11. By not starting it daily until Oct 25th they are missing the big Jewish holiday season in Israel in early October

  12. I’m guessing the timing of the increase is (at least) partially due to lack of availability slots at those time at TLV. The holiday season sees a huge increase in traffic.

  13. Since AA launched flight from Dallas to Tel Aviv do u think they will fly from other city’s to Tel Aviv like NY and Miami

  14. Slightly surprising that they upped the frequency this far ahead of the launch…But then again look at a all the new TLV frequencies over the past 3 years ago….Has any one of them performed poorly? SFO? MIA? IAD?

    I think there is a stronger demand for this flight due to the fact that this will be THE ONLY direct flight on OW from North America to TLV.

  15. I think AA’s biggest regret on this route is that they have scaled back so much on premium inventory. If you look at what UA and El Al offer on their routes it is significantly more premium friendly.

  16. AA merged with TWA and got rid of TW’s JFK-TLV flight.
    AA merged with USAir and got rid of US’s PHL-TLV flight.

    @Markus @S F In 2020 Rosh Hashanah begins on 18 September and Yom Kippur, the 27th, so they’re obviously not concerned with the Jewish holidays.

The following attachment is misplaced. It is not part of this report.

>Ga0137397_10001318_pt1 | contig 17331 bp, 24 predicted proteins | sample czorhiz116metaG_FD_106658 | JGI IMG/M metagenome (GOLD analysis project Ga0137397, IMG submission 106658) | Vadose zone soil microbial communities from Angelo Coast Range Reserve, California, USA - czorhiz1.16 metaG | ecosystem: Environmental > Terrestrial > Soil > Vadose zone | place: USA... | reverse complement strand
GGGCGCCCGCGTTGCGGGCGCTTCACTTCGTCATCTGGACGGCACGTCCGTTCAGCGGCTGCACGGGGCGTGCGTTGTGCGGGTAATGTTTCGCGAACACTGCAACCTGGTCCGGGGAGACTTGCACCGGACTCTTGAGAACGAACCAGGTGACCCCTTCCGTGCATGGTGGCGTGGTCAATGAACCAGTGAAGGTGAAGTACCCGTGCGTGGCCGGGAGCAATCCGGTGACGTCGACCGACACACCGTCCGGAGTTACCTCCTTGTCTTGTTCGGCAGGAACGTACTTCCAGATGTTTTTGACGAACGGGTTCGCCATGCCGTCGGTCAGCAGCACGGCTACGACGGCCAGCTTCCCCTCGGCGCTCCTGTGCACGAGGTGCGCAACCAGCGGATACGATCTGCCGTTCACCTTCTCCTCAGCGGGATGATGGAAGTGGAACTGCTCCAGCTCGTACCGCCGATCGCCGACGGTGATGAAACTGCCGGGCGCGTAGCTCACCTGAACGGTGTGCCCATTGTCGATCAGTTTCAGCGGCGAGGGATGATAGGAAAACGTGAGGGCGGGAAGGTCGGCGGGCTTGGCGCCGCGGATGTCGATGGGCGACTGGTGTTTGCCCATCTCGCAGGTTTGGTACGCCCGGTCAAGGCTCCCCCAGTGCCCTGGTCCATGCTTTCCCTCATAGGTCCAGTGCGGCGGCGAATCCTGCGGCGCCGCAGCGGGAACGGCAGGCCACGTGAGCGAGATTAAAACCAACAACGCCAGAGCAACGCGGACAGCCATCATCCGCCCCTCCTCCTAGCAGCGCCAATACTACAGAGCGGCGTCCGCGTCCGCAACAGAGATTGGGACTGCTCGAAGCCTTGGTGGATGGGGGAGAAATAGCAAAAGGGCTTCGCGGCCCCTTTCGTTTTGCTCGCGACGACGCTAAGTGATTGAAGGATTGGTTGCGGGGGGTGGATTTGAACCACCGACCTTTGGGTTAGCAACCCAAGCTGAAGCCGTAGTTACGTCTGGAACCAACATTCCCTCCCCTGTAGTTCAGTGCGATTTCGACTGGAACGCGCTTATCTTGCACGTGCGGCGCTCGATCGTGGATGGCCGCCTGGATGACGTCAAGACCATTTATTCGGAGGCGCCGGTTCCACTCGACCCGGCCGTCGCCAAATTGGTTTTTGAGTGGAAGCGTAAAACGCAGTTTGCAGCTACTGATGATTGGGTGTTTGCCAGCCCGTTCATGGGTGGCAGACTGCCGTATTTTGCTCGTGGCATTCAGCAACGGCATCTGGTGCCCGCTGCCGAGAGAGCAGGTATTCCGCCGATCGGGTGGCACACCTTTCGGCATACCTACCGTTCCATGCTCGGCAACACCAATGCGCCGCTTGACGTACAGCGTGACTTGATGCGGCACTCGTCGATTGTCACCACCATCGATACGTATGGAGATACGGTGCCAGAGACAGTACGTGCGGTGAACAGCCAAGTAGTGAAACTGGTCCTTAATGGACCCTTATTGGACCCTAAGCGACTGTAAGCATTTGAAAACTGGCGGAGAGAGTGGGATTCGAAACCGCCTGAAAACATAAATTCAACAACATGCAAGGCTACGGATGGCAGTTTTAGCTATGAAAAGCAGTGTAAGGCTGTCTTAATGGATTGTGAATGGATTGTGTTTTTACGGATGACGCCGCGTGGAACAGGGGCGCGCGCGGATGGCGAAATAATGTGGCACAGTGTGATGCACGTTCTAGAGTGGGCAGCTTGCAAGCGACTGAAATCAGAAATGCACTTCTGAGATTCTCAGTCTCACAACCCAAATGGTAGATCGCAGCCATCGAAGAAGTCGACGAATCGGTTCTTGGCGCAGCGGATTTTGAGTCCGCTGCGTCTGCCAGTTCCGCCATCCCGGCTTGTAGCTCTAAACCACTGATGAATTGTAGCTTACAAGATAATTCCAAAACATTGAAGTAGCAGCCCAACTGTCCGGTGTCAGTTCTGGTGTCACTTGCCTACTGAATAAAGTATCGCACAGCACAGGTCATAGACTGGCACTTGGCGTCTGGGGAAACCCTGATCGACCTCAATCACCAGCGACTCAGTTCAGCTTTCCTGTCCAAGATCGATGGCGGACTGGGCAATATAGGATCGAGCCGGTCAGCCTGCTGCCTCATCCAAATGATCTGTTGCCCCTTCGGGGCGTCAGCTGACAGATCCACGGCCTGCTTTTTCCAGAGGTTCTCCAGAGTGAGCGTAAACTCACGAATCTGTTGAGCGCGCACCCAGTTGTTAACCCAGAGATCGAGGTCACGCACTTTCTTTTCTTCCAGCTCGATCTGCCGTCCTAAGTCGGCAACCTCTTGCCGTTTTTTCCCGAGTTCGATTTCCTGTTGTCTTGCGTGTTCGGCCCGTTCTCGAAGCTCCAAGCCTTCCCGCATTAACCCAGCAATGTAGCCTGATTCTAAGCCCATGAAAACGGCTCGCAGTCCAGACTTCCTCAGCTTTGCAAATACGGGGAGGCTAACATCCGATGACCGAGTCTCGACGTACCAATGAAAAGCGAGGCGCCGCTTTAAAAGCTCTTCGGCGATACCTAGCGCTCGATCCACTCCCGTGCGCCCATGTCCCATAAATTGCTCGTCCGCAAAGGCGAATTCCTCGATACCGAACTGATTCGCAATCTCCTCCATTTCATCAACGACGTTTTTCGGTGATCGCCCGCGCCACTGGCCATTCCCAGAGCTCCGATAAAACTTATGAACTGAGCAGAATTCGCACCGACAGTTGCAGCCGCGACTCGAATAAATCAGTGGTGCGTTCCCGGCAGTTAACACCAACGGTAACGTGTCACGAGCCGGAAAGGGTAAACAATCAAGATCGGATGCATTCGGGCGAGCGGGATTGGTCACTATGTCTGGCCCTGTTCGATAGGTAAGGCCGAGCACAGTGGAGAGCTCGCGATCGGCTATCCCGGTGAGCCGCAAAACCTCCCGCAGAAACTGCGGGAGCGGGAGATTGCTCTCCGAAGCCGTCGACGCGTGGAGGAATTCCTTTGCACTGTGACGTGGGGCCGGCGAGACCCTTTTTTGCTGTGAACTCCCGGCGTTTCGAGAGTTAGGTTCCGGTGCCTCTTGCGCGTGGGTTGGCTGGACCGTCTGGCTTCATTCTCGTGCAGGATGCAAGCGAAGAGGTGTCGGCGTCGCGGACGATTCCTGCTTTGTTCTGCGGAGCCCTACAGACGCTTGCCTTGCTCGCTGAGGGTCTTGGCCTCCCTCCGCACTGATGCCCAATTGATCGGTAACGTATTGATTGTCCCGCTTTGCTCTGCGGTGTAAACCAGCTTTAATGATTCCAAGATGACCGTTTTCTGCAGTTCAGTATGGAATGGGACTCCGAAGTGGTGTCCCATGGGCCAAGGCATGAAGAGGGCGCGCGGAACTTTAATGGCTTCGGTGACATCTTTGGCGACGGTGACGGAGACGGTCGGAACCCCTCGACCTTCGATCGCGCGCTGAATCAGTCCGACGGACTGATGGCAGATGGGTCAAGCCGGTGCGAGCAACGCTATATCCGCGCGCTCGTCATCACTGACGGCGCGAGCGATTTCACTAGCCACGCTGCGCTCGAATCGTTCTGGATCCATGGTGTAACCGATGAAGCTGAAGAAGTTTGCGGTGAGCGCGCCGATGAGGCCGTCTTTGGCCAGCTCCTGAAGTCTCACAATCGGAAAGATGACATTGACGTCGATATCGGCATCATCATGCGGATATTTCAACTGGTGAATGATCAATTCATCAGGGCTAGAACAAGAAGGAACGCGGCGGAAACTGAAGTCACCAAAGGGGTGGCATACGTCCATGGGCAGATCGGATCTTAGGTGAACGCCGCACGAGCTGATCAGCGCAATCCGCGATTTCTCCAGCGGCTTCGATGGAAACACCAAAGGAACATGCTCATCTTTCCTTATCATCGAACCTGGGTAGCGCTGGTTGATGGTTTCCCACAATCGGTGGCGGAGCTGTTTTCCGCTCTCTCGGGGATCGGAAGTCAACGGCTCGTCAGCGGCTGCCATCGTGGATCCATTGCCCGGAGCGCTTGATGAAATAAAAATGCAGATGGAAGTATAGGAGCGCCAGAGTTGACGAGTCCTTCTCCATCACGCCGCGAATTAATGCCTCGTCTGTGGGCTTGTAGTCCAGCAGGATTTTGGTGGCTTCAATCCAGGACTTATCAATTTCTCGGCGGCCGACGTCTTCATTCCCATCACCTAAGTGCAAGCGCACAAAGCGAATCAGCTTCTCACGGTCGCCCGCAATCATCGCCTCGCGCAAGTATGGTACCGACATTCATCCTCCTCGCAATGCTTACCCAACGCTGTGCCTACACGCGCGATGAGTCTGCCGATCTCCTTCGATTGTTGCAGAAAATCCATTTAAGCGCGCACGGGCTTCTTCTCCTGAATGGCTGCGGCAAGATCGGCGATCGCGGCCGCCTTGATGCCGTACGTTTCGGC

@AdamL You missed NY with about 1,770,000 Jews.
    California has 1,183,000.
    Florida 629,000.
    New Jersey 545,000.
    Illinois 298,000.
    Pennsylvania 298,000.
    Massachusetts 293,000.

    Texas has about 166,500 Jews.

    @DaninMCI @Jon You’re probably correct about the passengers they are trying to attract: Christian Evangelicals.

  17. Still confused why they pulled this out of Philly. The flight was full every day with Jewish people driving from Northern Jersey just to avoid NY airports. Plus, when they started the flight, several Israel companies opened offices in the Philly region and they opened a consulate in the city. I wouldn’t be surprised if eventually a 2nd Tel Aviv flight in AAs system leaves from Philly in the future.

  18. Please reinstate your Philadelphia to Tel Aviv service! Philadelphia is a Hub in your system and this route was always full when you previously provided service. Connecting through Europe or going on another carrier in New York airports is a hassle. Fly Philly Now!!